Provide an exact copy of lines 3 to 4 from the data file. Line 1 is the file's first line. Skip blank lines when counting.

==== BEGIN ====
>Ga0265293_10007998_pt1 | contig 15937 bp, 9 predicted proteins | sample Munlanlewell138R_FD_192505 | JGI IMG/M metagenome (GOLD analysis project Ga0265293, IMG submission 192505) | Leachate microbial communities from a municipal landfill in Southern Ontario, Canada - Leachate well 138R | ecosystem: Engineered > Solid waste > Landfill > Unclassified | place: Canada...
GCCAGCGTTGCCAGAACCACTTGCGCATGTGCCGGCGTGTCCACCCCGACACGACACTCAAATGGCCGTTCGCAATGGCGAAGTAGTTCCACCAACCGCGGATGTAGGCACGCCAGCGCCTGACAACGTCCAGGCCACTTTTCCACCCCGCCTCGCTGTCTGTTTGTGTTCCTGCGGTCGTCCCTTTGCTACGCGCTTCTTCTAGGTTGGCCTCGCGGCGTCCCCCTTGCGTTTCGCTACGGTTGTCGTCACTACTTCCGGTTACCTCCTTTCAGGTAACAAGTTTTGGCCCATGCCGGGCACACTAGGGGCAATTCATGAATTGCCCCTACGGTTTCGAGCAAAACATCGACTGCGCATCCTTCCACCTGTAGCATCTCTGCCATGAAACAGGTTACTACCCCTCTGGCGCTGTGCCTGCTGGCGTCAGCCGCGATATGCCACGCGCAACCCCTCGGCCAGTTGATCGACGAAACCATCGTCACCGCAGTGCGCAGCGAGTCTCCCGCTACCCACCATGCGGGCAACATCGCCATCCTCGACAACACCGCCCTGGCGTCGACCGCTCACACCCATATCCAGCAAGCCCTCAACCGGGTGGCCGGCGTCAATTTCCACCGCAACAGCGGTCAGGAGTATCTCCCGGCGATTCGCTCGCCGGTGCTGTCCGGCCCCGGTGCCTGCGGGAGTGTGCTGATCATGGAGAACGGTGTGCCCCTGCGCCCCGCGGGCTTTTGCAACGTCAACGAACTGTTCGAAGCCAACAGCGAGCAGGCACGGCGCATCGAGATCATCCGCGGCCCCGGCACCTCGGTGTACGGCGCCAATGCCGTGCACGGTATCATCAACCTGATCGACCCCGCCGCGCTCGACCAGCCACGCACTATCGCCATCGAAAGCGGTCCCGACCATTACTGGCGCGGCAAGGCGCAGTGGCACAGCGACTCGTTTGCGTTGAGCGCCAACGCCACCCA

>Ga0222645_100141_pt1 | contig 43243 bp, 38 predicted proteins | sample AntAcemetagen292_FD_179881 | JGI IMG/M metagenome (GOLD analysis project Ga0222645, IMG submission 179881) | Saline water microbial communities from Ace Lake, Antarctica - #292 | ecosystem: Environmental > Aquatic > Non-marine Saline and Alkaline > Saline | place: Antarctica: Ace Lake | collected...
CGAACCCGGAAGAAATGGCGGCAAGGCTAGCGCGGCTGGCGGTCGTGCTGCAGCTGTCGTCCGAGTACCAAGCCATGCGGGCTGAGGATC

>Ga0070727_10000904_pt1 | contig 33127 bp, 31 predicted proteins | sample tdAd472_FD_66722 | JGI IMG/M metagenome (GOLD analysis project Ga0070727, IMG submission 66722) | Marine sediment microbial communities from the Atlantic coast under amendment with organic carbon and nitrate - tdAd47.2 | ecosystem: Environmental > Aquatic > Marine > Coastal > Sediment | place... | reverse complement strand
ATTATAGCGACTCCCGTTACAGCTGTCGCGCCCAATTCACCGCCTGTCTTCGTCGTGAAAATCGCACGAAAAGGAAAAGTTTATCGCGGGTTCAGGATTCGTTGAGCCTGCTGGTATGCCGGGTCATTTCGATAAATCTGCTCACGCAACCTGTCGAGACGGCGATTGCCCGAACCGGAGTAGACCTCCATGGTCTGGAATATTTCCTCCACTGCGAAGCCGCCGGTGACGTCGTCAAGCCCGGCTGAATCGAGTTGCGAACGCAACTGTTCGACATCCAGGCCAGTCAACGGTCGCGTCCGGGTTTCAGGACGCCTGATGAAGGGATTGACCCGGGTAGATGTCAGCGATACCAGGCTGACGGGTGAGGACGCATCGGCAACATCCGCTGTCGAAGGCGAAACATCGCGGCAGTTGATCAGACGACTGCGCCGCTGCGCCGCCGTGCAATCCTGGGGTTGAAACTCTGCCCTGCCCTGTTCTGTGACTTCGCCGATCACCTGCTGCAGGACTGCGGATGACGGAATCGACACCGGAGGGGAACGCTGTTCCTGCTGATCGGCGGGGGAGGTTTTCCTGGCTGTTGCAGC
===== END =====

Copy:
>Ga0222645_100141_pt1 | contig 43243 bp, 38 predicted proteins | sample AntAcemetagen292_FD_179881 | JGI IMG/M metagenome (GOLD analysis project Ga0222645, IMG submission 179881) | Saline water microbial communities from Ace Lake, Antarctica - #292 | ecosystem: Environmental > Aquatic > Non-marine Saline and Alkaline > Saline | place: Antarctica: Ace Lake | collected...
CGAACCCGGAAGAAATGGCGGCAAGGCTAGCGCGGCTGGCGGTCGTGCTGCAGCTGTCGTCCGAGTACCAAGCCATGCGGGCTGAGGATC